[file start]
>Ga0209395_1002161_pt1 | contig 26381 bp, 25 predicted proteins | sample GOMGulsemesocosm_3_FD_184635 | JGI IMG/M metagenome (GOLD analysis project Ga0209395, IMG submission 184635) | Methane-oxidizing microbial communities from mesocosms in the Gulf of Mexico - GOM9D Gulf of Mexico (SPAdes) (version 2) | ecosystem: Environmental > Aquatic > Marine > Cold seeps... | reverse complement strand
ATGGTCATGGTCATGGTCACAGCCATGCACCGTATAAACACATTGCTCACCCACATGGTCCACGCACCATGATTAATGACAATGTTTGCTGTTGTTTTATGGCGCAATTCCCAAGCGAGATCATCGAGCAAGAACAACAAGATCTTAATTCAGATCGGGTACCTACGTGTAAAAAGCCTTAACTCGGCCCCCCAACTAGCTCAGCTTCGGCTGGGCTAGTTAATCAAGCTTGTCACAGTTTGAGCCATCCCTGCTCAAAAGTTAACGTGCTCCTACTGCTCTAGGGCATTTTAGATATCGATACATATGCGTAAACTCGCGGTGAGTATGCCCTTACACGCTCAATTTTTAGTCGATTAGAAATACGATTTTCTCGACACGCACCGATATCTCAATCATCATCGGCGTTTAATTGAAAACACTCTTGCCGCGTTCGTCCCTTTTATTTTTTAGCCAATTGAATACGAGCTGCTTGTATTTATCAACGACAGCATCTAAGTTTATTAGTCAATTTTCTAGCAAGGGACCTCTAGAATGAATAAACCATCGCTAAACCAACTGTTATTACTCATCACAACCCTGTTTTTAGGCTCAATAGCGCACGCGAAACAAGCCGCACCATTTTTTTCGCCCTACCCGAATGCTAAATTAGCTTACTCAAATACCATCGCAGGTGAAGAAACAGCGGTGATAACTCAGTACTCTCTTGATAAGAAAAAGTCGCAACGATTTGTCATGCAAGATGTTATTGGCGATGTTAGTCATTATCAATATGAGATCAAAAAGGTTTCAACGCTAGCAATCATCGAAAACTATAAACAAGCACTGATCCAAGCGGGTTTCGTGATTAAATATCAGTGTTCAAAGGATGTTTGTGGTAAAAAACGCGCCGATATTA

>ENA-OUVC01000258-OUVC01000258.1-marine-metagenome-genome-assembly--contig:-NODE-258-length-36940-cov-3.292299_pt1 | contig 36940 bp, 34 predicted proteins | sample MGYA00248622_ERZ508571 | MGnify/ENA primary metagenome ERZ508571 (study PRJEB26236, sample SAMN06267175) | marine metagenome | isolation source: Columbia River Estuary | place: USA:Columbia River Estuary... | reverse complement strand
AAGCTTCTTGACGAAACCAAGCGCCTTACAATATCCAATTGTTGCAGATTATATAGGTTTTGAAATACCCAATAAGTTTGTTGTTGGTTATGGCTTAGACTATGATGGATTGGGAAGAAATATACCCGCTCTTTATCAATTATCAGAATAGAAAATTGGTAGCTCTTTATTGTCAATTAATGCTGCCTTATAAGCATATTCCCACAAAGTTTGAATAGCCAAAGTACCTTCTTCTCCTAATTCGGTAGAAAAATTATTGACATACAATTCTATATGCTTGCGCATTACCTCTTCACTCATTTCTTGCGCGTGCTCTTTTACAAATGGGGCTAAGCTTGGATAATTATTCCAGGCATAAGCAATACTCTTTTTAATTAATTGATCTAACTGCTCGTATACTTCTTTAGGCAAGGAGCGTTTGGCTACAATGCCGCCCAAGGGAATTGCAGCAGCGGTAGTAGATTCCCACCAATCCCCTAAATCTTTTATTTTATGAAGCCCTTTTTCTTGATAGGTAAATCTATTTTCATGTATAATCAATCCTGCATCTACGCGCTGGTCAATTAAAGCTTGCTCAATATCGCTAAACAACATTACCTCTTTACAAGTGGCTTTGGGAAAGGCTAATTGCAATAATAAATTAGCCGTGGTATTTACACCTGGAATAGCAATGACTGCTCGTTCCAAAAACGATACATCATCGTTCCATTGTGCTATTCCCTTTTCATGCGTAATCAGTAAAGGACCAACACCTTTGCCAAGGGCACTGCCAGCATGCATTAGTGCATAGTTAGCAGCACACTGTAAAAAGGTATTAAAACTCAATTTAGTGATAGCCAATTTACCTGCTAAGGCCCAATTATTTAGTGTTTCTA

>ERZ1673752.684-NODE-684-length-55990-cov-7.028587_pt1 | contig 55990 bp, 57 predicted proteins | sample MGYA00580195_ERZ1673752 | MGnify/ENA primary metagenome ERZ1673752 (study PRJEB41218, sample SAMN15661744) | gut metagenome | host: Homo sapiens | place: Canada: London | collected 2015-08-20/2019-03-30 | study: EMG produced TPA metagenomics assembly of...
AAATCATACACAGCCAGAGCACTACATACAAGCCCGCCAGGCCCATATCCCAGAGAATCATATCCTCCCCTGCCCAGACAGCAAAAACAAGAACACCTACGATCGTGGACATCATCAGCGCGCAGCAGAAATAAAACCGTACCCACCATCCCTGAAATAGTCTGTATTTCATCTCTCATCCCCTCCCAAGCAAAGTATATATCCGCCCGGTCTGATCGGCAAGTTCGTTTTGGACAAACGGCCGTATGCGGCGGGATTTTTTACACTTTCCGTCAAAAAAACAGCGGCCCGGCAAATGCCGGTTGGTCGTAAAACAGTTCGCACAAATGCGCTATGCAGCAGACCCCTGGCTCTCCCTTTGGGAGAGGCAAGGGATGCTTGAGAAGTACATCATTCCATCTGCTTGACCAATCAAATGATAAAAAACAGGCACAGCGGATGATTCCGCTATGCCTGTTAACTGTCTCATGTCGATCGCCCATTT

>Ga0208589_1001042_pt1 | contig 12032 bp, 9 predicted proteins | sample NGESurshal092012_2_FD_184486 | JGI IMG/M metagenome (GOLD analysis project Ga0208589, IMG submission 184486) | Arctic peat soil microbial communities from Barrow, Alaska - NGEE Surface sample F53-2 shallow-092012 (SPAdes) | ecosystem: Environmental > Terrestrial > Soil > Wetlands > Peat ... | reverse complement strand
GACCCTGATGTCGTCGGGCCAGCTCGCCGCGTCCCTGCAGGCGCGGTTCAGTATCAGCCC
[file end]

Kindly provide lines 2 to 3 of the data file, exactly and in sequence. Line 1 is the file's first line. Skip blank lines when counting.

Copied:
ATGGTCATGGTCATGGTCACAGCCATGCACCGTATAAACACATTGCTCACCCACATGGTCCACGCACCATGATTAATGACAATGTTTGCTGTTGTTTTATGGCGCAATTCCCAAGCGAGATCATCGAGCAAGAACAACAAGATCTTAATTCAGATCGGGTACCTACGTGTAAAAAGCCTTAACTCGGCCCCCCAACTAGCTCAGCTTCGGCTGGGCTAGTTAATCAAGCTTGTCACAGTTTGAGCCATCCCTGCTCAAAAGTTAACGTGCTCCTACTGCTCTAGGGCATTTTAGATATCGATACATATGCGTAAACTCGCGGTGAGTATGCCCTTACACGCTCAATTTTTAGTCGATTAGAAATACGATTTTCTCGACACGCACCGATATCTCAATCATCATCGGCGTTTAATTGAAAACACTCTTGCCGCGTTCGTCCCTTTTATTTTTTAGCCAATTGAATACGAGCTGCTTGTATTTATCAACGACAGCATCTAAGTTTATTAGTCAATTTTCTAGCAAGGGACCTCTAGAATGAATAAACCATCGCTAAACCAACTGTTATTACTCATCACAACCCTGTTTTTAGGCTCAATAGCGCACGCGAAACAAGCCGCACCATTTTTTTCGCCCTACCCGAATGCTAAATTAGCTTACTCAAATACCATCGCAGGTGAAGAAACAGCGGTGATAACTCAGTACTCTCTTGATAAGAAAAAGTCGCAACGATTTGTCATGCAAGATGTTATTGGCGATGTTAGTCATTATCAATATGAGATCAAAAAGGTTTCAACGCTAGCAATCATCGAAAACTATAAACAAGCACTGATCCAAGCGGGTTTCGTGATTAAATATCAGTGTTCAAAGGATGTTTGTGGTAAAAAACGCGCCGATATTA

>ENA-OUVC01000258-OUVC01000258.1-marine-metagenome-genome-assembly--contig:-NODE-258-length-36940-cov-3.292299_pt1 | contig 36940 bp, 34 predicted proteins | sample MGYA00248622_ERZ508571 | MGnify/ENA primary metagenome ERZ508571 (study PRJEB26236, sample SAMN06267175) | marine metagenome | isolation source: Columbia River Estuary | place: USA:Columbia River Estuary... | reverse complement strand